Monday, June 13, 2005

Medical Marijuana Hysteria

Cathy Young's article on the silliness of the recent Supreme Court ruling on medical marijuana is right on all fundamental points:

The ruling is bad legal reasoning; commentators such as Boston University law professor Randy Barnett, who argued the case before the Supreme Court last November, point out that it directly contradicts several of the court's decisions in recent years narrowing the scope of federal powers. It is also bad moral reasoning. Whether you use personal autonomy or compassion as your standard, denying seriously ill men and women access to a drug that could help them is repugnant.

Moreover, as Dr. Sally Satel, a psychiatrist and resident scholar at the American Enterprise Institute, writes in The New York Times, research on therapeutic uses of marijuana has been held back by ideologically motivated restrictions.

All this is the latest example of how the war on drugs has addled our brains. Yes, drug abuse is a serious problem. But the demonization of illegal drugs -- even mild ones such as marijuana, which tens of millions of Americans have indulged in with consequences no worse than for legal intoxicants -- has created a climate that is just as dangerous.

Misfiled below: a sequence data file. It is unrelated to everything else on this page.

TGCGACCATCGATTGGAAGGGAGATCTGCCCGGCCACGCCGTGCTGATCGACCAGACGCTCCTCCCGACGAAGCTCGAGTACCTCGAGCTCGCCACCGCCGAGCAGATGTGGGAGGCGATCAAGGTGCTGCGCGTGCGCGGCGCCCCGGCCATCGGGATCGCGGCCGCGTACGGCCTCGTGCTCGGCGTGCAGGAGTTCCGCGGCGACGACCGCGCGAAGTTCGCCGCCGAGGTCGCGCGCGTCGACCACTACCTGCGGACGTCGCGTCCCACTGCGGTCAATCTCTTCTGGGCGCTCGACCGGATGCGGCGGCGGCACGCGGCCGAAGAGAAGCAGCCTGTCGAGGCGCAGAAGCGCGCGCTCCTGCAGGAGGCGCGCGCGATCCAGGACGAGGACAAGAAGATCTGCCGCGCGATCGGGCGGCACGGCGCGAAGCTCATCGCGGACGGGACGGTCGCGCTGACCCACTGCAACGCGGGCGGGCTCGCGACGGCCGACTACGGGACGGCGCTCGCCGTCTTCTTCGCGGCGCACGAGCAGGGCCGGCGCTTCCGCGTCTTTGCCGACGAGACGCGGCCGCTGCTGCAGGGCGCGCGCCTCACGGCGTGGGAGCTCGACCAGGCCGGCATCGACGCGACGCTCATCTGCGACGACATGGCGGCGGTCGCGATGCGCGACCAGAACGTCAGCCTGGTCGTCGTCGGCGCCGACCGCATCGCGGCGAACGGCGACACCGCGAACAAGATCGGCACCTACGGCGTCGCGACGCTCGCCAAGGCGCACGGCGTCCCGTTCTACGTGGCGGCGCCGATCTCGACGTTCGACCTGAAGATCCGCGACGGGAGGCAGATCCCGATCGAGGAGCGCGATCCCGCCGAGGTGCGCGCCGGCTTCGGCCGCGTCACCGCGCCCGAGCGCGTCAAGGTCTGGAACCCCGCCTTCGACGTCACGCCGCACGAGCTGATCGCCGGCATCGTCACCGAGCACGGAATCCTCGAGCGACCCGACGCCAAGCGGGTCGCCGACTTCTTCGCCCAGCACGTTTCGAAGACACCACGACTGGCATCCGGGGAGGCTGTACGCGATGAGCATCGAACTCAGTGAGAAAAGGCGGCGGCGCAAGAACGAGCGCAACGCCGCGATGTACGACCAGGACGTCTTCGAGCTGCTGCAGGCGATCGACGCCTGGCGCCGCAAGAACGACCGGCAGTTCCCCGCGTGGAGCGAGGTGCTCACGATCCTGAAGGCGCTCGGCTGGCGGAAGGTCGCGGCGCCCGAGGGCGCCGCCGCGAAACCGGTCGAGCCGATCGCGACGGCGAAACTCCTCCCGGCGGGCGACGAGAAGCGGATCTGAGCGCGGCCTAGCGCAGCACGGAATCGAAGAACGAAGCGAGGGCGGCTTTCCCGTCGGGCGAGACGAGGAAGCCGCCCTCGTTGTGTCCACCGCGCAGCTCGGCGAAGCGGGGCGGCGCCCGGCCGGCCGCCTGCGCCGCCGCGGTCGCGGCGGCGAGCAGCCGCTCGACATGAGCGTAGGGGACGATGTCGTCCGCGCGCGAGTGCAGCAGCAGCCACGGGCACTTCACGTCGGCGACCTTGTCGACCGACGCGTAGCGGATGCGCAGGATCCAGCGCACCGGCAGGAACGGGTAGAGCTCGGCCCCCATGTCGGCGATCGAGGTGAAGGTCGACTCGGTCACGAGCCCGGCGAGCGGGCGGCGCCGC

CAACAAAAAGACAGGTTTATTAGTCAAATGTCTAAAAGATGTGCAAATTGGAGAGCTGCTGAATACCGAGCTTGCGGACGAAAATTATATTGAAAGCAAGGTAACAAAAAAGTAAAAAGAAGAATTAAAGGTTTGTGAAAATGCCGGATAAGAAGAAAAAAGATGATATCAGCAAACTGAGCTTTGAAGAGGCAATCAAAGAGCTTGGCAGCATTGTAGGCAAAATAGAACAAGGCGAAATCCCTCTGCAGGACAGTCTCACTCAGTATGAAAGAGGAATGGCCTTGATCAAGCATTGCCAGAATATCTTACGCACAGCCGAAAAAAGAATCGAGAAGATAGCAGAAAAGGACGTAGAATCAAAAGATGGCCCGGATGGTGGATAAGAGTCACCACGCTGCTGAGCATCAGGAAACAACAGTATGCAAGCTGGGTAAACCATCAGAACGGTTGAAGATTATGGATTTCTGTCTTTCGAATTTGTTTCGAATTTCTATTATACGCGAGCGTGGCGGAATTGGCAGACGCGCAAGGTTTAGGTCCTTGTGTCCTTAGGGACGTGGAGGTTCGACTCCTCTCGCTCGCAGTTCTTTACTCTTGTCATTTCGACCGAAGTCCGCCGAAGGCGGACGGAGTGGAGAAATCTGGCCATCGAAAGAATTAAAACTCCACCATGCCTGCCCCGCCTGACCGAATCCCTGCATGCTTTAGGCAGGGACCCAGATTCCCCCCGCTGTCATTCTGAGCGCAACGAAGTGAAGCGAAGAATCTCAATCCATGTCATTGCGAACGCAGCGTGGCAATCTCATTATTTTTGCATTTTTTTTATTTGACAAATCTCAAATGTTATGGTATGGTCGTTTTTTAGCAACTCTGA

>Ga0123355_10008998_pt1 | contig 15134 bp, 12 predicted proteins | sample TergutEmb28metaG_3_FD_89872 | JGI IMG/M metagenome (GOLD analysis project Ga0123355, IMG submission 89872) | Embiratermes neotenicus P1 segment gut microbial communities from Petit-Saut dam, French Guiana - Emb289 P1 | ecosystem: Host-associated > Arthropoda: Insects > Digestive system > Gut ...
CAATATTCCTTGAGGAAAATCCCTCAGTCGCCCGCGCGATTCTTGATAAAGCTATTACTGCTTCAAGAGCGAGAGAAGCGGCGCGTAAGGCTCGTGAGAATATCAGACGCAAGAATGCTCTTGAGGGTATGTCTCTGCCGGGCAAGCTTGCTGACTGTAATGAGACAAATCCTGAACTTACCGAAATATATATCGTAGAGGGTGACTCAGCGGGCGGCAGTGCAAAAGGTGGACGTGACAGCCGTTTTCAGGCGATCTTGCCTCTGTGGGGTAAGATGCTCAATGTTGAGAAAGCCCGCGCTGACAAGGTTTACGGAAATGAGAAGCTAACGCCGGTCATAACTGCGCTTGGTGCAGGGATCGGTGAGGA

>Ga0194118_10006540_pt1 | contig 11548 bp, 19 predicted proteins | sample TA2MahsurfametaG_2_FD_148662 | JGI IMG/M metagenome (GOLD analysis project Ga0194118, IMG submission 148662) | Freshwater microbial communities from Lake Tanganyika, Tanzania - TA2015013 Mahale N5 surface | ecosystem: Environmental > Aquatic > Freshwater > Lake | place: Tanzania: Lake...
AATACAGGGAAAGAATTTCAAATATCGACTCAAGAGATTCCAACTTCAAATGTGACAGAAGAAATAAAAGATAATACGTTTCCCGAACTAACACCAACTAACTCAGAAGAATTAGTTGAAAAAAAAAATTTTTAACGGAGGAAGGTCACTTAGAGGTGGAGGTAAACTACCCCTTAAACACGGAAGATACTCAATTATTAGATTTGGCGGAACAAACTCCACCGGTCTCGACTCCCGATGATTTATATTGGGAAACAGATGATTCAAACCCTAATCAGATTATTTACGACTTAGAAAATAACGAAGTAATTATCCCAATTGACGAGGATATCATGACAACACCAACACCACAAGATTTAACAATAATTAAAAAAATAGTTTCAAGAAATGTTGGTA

That there is a drug that easily might help people but no research is being done into the reaches of its medical efficacy because of the hysteria and the paranoia of the old drug war strikes me as foolish beyond belief. This, too, is another area in which I hope new thinking comes to prevail.

I hope they step up research on this in Britain where, IIRC, there have been recent proposals to change the law.

Previous post on this subject: Legalize It! Indeed!

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